By Robert Strohmeyer
Getting a job is one thing. Turning it into a successful career is another. What makes the difference between career development and just moving from job to job?
As it happens, a lot depends on the consistency, focus and execution you bring to your work life over the long haul.
Here are five key factors you can control to nurture your career.
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The single most important thing you can do to achieve any goal is to actually define what it is. Otherwise, no matter what happens in the future, your perception of whether you’re making progress will be entirely subjective.
According to research in the field of performance psychology, it’s important to set multiple career development goals that ladder up. Don’t just focus on big-ticket, end-state achievements like, “I want to be a CEO.” Instead, articulate mastery and performance goals for yourself. Identify skills that those in your goal position have mastered, and seek to master them yourself. Then, measure your performance in those skills over time, and track your progress with data.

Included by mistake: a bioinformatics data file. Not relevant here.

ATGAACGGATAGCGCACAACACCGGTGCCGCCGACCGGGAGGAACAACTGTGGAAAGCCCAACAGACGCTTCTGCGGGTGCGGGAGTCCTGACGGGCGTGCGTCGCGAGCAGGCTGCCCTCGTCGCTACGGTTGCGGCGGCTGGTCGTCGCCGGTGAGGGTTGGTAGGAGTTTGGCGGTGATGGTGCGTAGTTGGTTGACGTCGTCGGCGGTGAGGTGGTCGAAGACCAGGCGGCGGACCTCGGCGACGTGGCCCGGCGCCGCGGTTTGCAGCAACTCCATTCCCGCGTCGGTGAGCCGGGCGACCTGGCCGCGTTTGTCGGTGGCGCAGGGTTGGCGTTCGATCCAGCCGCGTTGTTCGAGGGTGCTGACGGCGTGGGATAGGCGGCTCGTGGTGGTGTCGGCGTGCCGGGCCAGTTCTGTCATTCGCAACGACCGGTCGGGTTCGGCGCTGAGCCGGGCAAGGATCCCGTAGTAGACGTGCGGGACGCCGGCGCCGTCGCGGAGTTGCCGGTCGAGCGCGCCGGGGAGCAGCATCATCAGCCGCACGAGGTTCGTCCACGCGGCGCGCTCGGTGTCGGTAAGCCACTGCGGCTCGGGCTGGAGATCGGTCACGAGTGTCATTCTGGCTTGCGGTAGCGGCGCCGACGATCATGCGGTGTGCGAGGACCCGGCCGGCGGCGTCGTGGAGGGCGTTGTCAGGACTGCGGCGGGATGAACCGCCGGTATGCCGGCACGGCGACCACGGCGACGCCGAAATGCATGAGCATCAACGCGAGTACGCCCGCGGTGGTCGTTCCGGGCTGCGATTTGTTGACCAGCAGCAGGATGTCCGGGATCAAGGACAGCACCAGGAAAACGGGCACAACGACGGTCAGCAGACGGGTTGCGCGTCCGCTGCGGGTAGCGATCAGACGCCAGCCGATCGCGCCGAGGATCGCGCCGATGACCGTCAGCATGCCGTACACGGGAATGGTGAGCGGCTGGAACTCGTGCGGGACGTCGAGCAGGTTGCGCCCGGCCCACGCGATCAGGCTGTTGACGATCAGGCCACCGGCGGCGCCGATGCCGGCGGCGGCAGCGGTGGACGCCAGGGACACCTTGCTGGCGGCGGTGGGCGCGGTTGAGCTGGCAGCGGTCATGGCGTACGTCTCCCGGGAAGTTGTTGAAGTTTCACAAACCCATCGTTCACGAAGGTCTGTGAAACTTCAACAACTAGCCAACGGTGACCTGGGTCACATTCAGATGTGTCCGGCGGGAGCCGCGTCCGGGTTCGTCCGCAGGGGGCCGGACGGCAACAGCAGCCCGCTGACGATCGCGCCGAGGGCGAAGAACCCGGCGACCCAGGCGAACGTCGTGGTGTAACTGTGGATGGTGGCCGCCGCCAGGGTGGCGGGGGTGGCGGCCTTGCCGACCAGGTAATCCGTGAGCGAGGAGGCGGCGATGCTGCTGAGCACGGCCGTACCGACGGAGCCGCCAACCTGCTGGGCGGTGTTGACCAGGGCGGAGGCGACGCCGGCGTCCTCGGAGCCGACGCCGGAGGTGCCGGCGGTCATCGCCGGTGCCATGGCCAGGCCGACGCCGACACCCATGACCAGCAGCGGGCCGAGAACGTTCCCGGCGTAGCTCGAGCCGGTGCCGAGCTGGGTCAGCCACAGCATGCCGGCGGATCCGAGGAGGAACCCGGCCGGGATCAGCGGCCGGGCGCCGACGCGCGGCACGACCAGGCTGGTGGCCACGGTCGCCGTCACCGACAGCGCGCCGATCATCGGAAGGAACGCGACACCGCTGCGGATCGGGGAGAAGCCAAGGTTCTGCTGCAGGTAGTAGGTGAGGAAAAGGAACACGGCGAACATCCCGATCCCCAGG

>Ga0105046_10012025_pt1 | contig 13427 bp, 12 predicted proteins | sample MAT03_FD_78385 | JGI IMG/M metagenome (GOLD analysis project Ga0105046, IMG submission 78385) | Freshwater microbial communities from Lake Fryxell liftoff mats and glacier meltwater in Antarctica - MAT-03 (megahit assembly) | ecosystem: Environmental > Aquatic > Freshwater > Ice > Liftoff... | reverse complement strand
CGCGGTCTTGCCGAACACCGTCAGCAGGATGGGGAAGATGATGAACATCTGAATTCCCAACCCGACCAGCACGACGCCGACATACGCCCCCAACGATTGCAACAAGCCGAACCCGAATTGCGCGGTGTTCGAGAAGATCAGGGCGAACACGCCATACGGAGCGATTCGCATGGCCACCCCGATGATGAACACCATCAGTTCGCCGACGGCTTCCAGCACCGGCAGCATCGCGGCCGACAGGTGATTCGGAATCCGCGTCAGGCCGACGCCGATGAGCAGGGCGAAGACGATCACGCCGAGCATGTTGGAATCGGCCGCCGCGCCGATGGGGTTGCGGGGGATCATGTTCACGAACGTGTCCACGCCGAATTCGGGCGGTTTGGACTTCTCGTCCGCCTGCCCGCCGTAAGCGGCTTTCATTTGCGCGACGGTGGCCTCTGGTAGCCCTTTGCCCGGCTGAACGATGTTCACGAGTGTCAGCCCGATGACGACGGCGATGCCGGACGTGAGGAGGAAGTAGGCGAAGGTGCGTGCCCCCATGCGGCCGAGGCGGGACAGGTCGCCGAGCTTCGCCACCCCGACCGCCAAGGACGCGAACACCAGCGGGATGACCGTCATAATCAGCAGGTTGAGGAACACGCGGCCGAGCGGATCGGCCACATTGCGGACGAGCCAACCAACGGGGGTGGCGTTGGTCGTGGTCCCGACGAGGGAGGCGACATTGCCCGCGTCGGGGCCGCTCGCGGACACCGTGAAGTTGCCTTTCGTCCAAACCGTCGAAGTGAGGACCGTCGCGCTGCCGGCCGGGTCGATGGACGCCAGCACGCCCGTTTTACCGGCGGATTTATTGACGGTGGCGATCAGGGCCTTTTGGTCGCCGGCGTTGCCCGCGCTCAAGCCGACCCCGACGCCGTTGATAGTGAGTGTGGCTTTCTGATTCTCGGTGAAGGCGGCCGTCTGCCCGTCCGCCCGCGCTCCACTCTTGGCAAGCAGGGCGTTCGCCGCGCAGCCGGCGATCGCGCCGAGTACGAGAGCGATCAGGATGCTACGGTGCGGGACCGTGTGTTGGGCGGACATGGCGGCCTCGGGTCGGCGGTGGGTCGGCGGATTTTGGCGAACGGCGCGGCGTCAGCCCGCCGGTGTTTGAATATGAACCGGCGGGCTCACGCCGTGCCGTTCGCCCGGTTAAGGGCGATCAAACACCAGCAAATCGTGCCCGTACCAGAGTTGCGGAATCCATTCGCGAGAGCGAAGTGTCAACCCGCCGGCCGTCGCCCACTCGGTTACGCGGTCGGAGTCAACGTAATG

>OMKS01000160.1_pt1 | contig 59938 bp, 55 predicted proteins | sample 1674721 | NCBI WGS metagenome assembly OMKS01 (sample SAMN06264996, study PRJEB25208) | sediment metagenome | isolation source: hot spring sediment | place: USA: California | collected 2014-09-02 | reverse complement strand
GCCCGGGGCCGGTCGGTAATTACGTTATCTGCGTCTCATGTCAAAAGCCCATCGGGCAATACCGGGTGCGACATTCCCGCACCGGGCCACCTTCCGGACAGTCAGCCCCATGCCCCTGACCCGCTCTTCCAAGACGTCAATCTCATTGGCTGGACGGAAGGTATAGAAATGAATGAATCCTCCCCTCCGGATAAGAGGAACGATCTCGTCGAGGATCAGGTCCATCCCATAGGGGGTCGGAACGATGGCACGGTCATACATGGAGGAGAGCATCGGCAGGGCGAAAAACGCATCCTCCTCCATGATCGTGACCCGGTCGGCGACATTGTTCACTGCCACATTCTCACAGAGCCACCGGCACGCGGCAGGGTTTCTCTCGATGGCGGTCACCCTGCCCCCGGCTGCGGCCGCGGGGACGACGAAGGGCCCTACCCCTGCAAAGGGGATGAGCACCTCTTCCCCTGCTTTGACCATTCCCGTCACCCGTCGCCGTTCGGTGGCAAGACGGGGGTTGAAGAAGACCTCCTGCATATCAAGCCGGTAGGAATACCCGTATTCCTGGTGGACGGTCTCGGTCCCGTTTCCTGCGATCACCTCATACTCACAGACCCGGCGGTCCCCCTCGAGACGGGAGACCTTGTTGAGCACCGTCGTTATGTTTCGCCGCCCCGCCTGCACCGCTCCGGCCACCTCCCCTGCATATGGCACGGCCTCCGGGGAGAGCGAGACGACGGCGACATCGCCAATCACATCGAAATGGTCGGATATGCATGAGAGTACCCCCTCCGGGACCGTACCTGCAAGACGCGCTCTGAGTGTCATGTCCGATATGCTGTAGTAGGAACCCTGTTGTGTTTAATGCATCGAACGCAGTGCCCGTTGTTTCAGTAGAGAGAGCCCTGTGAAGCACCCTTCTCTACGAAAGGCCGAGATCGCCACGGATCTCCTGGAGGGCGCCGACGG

This career development mindset will also help you turn annual or quarterly performance reviews into growth opportunities rather than formalities. By inserting your own mastery objectives into your job’s performance management framework, you can elevate your vision from just doing a good job in your current position to developing your skills and capabilities over the long haul.
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As you navigate the complexities of your career path, it’s invaluable to have the guidance of those who have succeeded on the same path.
In my own career, I’ve been fortunate to have the mentorship and sponsorship of executives I’ve worked with over the years. These experiences made a tremendous difference in helping me see the path to my own executive career. But people in leadership and executive positions don’t typically seek out mentees. You have to take responsibility for finding and connecting with your own mentors and applying their advice to your career.
Statistics suggest I’m not alone in this view. One report notes a whopping 97% of people with a mentor say it’s been valuable to their careers. While a recent survey from the Association for Talent Development reports that more than 57% of people have benefited from mentorship in their careers, only 29% of organizations offer formal mentorship programs.